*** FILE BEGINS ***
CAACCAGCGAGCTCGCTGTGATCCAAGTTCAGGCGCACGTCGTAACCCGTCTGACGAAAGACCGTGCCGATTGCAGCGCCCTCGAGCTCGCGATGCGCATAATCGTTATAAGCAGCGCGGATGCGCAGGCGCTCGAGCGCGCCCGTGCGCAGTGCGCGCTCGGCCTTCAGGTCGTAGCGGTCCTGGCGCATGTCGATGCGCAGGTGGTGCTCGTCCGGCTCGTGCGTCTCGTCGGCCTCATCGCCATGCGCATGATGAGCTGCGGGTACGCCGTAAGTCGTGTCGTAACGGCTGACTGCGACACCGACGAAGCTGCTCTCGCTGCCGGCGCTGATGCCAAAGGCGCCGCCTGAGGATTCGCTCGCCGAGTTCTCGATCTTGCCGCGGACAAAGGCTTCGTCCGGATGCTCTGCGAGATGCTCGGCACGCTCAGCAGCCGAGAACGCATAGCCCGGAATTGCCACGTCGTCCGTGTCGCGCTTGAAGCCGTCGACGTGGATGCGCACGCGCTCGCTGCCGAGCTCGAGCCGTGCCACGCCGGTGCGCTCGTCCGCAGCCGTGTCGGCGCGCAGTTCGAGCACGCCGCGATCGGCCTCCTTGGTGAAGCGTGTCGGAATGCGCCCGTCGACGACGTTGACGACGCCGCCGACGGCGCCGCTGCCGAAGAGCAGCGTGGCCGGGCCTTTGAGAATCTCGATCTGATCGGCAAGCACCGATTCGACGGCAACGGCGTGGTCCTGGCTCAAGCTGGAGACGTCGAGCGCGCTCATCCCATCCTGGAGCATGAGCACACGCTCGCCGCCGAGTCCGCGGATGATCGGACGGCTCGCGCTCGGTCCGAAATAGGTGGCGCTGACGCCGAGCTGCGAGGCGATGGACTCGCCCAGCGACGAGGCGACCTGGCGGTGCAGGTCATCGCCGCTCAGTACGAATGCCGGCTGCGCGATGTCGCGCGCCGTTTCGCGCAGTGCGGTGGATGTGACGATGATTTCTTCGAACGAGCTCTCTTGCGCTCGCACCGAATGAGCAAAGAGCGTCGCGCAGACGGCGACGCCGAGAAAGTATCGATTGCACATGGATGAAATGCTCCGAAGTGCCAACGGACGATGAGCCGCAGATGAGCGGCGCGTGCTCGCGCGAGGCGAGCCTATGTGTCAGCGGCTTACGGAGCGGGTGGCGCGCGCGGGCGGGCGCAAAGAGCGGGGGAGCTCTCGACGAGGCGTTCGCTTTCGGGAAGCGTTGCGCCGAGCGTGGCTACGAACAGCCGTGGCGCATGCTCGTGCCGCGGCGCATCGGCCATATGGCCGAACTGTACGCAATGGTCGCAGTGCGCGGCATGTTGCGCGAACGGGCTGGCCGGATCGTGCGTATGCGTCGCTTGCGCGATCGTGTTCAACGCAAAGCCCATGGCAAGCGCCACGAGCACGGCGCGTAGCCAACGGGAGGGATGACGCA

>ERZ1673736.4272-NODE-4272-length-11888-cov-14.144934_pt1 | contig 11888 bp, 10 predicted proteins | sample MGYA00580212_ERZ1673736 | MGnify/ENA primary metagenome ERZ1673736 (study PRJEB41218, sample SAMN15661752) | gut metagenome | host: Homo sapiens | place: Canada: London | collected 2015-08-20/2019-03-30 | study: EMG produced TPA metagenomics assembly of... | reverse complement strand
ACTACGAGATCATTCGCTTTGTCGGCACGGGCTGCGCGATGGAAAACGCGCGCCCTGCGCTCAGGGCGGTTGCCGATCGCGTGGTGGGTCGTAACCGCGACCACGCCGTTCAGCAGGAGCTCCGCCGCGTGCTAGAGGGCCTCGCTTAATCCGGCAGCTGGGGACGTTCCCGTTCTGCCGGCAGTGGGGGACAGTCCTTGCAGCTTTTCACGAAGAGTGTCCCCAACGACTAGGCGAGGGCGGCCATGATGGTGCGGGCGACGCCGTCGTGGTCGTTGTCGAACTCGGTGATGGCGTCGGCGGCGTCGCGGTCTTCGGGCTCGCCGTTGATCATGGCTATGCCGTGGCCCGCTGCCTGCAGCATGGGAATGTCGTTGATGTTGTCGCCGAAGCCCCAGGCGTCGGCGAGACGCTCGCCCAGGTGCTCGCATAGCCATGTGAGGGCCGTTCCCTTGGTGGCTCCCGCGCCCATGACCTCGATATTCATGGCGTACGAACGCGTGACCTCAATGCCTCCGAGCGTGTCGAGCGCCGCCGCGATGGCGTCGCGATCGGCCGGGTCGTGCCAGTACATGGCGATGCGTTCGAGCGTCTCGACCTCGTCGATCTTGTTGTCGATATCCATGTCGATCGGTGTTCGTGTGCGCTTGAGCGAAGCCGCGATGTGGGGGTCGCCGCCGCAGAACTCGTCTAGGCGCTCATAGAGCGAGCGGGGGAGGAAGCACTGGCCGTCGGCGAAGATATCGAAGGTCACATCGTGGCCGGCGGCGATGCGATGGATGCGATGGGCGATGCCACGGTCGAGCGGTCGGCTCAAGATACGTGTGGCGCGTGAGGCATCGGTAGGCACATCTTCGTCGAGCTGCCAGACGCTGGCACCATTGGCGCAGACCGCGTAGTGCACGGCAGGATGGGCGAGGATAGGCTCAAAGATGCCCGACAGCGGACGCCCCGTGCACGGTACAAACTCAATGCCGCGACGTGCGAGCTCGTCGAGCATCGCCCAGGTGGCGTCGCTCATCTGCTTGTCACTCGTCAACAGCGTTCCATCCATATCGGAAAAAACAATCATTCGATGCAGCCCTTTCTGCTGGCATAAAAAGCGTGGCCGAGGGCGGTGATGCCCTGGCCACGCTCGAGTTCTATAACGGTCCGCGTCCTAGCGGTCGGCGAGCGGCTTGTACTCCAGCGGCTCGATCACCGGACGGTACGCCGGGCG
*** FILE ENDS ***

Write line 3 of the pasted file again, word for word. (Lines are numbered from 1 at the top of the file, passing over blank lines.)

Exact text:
ACTACGAGATCATTCGCTTTGTCGGCACGGGCTGCGCGATGGAAAACGCGCGCCCTGCGCTCAGGGCGGTTGCCGATCGCGTGGTGGGTCGTAACCGCGACCACGCCGTTCAGCAGGAGCTCCGCCGCGTGCTAGAGGGCCTCGCTTAATCCGGCAGCTGGGGACGTTCCCGTTCTGCCGGCAGTGGGGGACAGTCCTTGCAGCTTTTCACGAAGAGTGTCCCCAACGACTAGGCGAGGGCGGCCATGATGGTGCGGGCGACGCCGTCGTGGTCGTTGTCGAACTCGGTGATGGCGTCGGCGGCGTCGCGGTCTTCGGGCTCGCCGTTGATCATGGCTATGCCGTGGCCCGCTGCCTGCAGCATGGGAATGTCGTTGATGTTGTCGCCGAAGCCCCAGGCGTCGGCGAGACGCTCGCCCAGGTGCTCGCATAGCCATGTGAGGGCCGTTCCCTTGGTGGCTCCCGCGCCCATGACCTCGATATTCATGGCGTACGAACGCGTGACCTCAATGCCTCCGAGCGTGTCGAGCGCCGCCGCGATGGCGTCGCGATCGGCCGGGTCGTGCCAGTACATGGCGATGCGTTCGAGCGTCTCGACCTCGTCGATCTTGTTGTCGATATCCATGTCGATCGGTGTTCGTGTGCGCTTGAGCGAAGCCGCGATGTGGGGGTCGCCGCCGCAGAACTCGTCTAGGCGCTCATAGAGCGAGCGGGGGAGGAAGCACTGGCCGTCGGCGAAGATATCGAAGGTCACATCGTGGCCGGCGGCGATGCGATGGATGCGATGGGCGATGCCACGGTCGAGCGGTCGGCTCAAGATACGTGTGGCGCGTGAGGCATCGGTAGGCACATCTTCGTCGAGCTGCCAGACGCTGGCACCATTGGCGCAGACCGCGTAGTGCACGGCAGGATGGGCGAGGATAGGCTCAAAGATGCCCGACAGCGGACGCCCCGTGCACGGTACAAACTCAATGCCGCGACGTGCGAGCTCGTCGAGCATCGCCCAGGTGGCGTCGCTCATCTGCTTGTCACTCGTCAACAGCGTTCCATCCATATCGGAAAAAACAATCATTCGATGCAGCCCTTTCTGCTGGCATAAAAAGCGTGGCCGAGGGCGGTGATGCCCTGGCCACGCTCGAGTTCTATAACGGTCCGCGTCCTAGCGGTCGGCGAGCGGCTTGTACTCCAGCGGCTCGATCACCGGACGGTACGCCGGGCG